The man who has launched it, the home country's former world champion, Seppo Raty, is still roaring, his face suffused beneath fair hair. The man who is watching the last throw of the European Championships with more fear, more hope than any is an Englishman, Steve Backley.
Four years earlier, at the European Championships in Split, Backley had been world record holder, 21 years of age, and fit. He had won with ease, and there seemed no limit to his potential.
Four years on, Backley carried the badges of honour that have traditionally attached themselves to exponents of the most physically destructive of athletic disciplines. For a heady year or so, it seemed that he had the savvy and the coaching to avoid thenemesis of all javelin throwers - but he, too, was human.
After a traumatic failure to qualify for the final round of the 1991 World Championships, Backley managed to win an Olympic bronze medal in 1992 despite having one elbow strapped up and a torn adductor muscle.
At the end of that year he had a shoulder operation. For a while he was unable to brush his teeth without pain.
He considered retirement, but recovered in time to compete in the 1993 World Championships. There he injured a muscle in his groin and came fourth.
The year of 1994 had begun promisingly with victories in South Africa, but while out there he cut his foot on a stone on a beach. A few stitches, nothing serious. To an international athlete in this event, however, even the smallest imbalance can have a profound effect.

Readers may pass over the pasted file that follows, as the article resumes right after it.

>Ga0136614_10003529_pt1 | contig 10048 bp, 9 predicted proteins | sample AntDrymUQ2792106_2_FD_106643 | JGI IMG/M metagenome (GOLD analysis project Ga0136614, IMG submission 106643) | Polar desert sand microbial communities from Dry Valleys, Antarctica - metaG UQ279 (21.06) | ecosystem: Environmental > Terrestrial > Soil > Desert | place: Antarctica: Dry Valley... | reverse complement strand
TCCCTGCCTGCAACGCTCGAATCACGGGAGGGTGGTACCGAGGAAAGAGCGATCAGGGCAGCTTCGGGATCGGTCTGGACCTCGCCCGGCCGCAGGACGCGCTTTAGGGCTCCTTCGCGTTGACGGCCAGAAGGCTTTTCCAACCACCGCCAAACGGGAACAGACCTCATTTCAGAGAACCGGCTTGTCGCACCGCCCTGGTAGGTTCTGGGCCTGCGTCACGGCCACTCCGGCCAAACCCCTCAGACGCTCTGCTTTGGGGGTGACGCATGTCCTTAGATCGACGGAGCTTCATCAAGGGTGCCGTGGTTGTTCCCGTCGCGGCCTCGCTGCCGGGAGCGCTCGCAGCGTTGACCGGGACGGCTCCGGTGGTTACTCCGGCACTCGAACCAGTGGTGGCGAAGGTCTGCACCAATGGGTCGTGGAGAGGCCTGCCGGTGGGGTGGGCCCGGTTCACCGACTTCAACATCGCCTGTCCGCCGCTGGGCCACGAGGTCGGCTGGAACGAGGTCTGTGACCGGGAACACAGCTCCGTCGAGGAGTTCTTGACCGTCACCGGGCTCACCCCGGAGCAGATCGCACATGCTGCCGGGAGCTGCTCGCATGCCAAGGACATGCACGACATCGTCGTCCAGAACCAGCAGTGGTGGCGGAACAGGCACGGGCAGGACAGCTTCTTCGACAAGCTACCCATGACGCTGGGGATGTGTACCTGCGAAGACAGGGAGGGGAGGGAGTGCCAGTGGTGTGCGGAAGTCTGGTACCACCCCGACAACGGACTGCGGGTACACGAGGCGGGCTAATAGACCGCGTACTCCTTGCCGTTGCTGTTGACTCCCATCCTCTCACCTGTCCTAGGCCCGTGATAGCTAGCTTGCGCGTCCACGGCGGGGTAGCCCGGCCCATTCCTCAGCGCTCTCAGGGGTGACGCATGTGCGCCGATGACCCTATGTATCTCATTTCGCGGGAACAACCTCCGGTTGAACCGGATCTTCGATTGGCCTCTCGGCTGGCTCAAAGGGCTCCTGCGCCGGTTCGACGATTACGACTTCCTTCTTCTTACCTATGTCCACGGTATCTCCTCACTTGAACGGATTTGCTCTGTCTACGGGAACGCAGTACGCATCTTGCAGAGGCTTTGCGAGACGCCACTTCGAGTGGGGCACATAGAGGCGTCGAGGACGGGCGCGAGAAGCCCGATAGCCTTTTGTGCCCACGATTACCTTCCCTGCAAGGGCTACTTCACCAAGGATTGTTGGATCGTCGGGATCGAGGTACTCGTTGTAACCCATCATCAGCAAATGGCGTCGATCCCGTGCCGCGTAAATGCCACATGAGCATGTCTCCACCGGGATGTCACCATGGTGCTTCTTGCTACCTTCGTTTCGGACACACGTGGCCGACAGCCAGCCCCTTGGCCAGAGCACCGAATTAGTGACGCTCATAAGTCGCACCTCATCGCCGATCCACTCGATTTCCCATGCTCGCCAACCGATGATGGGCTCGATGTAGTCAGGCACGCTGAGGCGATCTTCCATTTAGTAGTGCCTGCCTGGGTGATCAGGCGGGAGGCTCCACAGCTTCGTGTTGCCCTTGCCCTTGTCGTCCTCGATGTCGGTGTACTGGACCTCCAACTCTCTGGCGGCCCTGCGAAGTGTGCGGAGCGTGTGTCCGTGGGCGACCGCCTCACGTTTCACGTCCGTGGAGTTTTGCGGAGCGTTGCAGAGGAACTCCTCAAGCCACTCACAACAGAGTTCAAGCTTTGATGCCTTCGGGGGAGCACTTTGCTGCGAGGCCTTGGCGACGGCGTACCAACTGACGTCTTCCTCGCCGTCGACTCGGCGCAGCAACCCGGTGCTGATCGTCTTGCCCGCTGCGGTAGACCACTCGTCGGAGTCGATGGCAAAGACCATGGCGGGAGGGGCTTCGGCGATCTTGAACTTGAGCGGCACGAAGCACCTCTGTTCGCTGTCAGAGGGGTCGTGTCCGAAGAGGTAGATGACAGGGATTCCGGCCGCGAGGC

In compensating for the cut, he brought on a foot ligament injury. Then, uncomfortably close to the European Championships, he suffered another adductor strain.
But the competitor in Backley had ensured his presence - and stimulated by a field lacking none of the world's leading throwers, he had managed a second-round effort of 85.20 metres, his longest throw in two years.
Now, as the final throw flies, only Raty can deny him the distinction of becoming the only man to retain the European javelin title. The spear dips, and drops - well within the yellow line which marked 85 metres. National dismay. Individual elation.
Backley's first reaction was conservative. He smiled, blew out his cheeks and shook the hand of his training partner, Terry McHugh.
It was the manic appearance at the perimeter wall of John Trower, who had coached and bolstered and occasionally conned Backley into being a champion, which seemed to define the moment for him.
Javelin throwers, bounded within the charmed circle of the track, have no obvious outlet for extravagant emotion. There is usually something else going on which makes laps of honour either impossible or inappropriate.
Backley settled for a kind of side-stepping, waving advance into the throwing arc, half-way between jubilation and a light stretching exercise. It was ungainly. It was glorious.Reuse content